MDC blames expats as money vanishes from overseas offices

Finance Minister suspends British branch as Zimbabweans in exile are accused of 'bleeding movement dry'
Click to follow
The Independent Online

The overseas offices of Zimbabwe's opposition face a "huge" corruption problem, with £57,000 missing from the British branch of the Movement for Democratic Change alone, according to a senior official of the cash-strapped party.

In February the MDC joined an inclusive government with Robert Mugabe's Zanu-PF, and is dependent on the activism and support of up to 4 million Zimbabweans who have left the country in the past 10 years.

The MDC's treasurer-general, Roy Bennett, said yesterday that the British branch – second only to the South African office of the party in importance – had been suspended in the wake of what Mr Bennett describes as a problem the party faced "everywhere".

Mr Bennett, 52, said that although a formal instruction had yet to be given, all other overseas branches would be disbanded. He said that MDC branches across the world faced rogue elements. "They are bleeding us," he said. "I would hate to know the amount of money that has been raised by Zimbabweans in exile purporting to represent the MDC. They have used the MDC name and pocketed the money."

The UK and Ireland provincial executive has been suspended pending an investigation into what the MDC Finance Minister, Tendai Biti, described as "shocking" financial irregularities in a November letter announcing the action.

But UK-based MDC officials yesterday played down the claims, insisting that any financial irregularities under its supervision were not the result of corruption. "It's more to do with the way the money was remitted to Harare," said Jeff Sango, chairman of the MDC in the South-east of England. "The people who were supposed to make the investigation should come here and do that investigation. There is no evidence right now. It is only an allegation."

The MDC has about 800 active members in the UK. According to UK-based officials, about 70 per cent of funds raised from members – including via the sale of £70 membership cards – are sent back to Zimbabwe, with the rest used to cover administrative costs. But the MDC in Harare says that the British branch failed to submit adequate financial reports.

Mr Biti also noted "extensive bickering" in the UK and Ireland branches of the party. His younger brother Stanford, a vehement critic of the British party organisation, is alleged to have pelted members of the executive committee with eggs.

The former opposition party is trying to convince highly educated Zimbabweans abroad to return home. According to Zimbabwe's finance ministry, the diaspora sent home £100m in remittances to relatives in 2009 – about the same amount as the European Union gave in aid. But repeated calls by the Prime Minister, the MDC's leader, Morgan Tsvangirai, for the return of teachers, nurses, doctors and business people have met with reluctance, amid scepticism over the progress of the inclusive government. Earlier this year, Mr Tsvangirai was booed when he addressed hundreds of Zimbabweans at Southwark Cathedral in London.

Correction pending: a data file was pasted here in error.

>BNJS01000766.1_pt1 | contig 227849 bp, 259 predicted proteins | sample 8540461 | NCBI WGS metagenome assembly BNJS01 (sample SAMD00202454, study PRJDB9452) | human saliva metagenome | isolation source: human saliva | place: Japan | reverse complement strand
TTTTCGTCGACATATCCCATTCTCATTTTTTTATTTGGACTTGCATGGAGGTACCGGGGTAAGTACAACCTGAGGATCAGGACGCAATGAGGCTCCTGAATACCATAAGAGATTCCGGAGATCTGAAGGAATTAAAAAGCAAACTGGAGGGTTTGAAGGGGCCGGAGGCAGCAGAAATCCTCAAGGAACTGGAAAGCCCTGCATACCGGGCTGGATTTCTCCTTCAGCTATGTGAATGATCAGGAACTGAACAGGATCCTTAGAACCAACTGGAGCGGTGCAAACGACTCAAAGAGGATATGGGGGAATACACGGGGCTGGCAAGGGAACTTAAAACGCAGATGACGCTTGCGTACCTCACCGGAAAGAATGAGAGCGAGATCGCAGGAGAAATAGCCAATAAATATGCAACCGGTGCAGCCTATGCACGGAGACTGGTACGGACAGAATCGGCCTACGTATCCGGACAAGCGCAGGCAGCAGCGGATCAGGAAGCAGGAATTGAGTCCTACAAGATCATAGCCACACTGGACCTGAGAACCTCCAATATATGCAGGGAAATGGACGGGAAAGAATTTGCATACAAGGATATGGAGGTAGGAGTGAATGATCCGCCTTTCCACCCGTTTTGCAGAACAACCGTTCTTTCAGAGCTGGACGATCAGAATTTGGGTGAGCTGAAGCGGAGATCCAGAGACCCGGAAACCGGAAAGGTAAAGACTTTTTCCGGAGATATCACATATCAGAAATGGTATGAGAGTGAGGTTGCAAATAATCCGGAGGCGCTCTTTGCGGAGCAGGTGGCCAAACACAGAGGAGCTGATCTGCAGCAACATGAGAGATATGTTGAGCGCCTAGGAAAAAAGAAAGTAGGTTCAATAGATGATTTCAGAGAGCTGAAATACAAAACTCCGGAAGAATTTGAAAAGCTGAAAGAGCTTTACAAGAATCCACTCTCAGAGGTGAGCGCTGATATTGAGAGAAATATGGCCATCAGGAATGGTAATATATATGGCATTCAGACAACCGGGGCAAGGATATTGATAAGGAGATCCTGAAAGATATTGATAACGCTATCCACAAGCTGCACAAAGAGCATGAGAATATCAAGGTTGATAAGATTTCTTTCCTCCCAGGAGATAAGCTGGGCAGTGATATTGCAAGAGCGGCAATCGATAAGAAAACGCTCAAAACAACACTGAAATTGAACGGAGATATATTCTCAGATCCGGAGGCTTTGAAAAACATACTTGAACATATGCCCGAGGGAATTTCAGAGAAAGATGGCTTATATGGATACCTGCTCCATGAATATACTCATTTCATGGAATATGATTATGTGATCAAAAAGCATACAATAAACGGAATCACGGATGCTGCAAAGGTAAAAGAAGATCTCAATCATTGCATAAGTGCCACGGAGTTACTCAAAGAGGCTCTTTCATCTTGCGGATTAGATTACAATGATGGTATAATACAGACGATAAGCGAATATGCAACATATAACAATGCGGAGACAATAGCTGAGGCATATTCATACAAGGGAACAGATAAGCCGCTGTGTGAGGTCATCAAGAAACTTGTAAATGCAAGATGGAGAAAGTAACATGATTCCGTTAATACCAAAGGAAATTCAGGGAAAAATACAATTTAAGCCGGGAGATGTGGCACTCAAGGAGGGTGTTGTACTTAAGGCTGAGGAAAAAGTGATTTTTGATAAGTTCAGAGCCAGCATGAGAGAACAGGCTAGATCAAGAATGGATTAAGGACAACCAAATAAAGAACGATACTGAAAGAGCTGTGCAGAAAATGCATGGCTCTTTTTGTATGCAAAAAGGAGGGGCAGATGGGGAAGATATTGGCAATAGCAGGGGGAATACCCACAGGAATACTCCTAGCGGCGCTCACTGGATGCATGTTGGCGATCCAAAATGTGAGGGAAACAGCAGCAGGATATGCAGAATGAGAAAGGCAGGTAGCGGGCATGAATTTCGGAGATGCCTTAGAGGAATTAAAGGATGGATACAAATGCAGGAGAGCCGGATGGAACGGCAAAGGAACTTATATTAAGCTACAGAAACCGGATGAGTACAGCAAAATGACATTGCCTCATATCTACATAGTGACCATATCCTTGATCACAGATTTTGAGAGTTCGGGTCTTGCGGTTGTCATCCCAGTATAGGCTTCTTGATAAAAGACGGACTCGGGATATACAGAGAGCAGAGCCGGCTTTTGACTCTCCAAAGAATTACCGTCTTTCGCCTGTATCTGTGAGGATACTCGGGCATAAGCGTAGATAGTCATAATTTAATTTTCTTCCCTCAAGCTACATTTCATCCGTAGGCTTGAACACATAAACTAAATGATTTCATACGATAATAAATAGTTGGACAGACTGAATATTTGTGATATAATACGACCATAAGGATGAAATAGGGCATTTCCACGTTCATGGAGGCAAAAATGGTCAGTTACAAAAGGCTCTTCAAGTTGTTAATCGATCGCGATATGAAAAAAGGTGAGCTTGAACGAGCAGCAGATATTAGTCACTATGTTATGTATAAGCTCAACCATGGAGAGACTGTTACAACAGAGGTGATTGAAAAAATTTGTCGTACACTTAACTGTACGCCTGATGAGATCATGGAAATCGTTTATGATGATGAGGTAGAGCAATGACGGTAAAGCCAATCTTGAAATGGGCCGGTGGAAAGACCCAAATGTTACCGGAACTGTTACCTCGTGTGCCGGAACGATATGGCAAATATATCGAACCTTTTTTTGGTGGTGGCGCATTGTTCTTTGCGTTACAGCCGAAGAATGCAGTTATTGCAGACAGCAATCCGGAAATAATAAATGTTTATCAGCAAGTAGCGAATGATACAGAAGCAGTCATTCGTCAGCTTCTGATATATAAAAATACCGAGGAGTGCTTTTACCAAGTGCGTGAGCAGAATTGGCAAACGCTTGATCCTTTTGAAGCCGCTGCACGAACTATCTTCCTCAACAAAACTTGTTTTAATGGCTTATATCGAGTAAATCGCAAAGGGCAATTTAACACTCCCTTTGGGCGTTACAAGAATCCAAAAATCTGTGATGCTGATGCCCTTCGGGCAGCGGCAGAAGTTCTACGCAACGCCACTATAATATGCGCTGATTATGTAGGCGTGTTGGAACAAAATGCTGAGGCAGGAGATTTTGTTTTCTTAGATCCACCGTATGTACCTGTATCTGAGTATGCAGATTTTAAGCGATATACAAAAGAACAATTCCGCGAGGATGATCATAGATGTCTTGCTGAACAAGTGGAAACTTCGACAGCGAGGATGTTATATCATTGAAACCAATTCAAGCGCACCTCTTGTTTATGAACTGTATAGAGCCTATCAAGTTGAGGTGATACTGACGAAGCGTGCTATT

The MDC was established 10 years ago. In March 2008, it won a slim majority in the parliamentary election, but Mr Mugabe, who has held power since 1980, disputed the outcome of the presidential poll. Zanu-PF launched a campaign of violence, and Mr Tsvangirai pulled out of the June 2008 presidential run-off. Mr Tsvangirai became Prime Minister under an agreement brokered by South Africa that has yet to be fully implemented.

Nevertheless, the economy has improved and supermarkets this Christmas were well stocked with goods. Soon after the MDC entered government, Tendai Biti halted inflation by abolishing the Zimbabwe dollar, previously printed at will to fuel Mr Mugabe's patronage system. Now the South African rand and US dollar are used.

A new round of negotiations is under way between Mr Tsvangirai's MDC, another faction of the party, and Zanu-PF. Sticking points include key jobs and Mr Mugabe's refusal to swear in Mr Bennett, a white farmer, as deputy agriculture minister. But European diplomats said yesterday that the MDC has begun lobbying them to lift some of the targeted sanctions against companies close to Mr Mugabe's regime.

The MDC's surprise move is likely to be greeted by expatriates with particular scepticism, as the removal of sanctions tops Mr Mugabe's agenda. Some 40 companies and 172 individuals are barred from trading with and travelling in the European Union.

Most European diplomats say their minimum requirements for the lifting of sanctions would be progress on the drafting of a new constitution, ultimately leading to free and fair elections.

Moves to advance the constitutional process top the MDC wishlist and an election campaign will require funding. Mr Bennett said: "Raising that money is going to be a priority. In all my time as treasurer, I have only ever managed to mobilise 12 vehicles for party canvassing work. Zanu-PF has 12 vehicles in every district, at least."

He said accusations that the MDC is funded by the British Government are unfair. "I have never seen a single penny from Britain to fight the democratic struggle. Politics is about money, and we are down to relying on a poverty-stricken people to try to replace a government that has taken full control of everything."

The MDC is tight-lipped about its funding, which is believed to come largely from members of the business community who do not wish to be identified while Mr Mugabe is in power. European embassies admit only to providing the MDC with trainers and bursaries for courses in subjects such as international relations.


The sum the MDC alleges has gone missing from its British branch.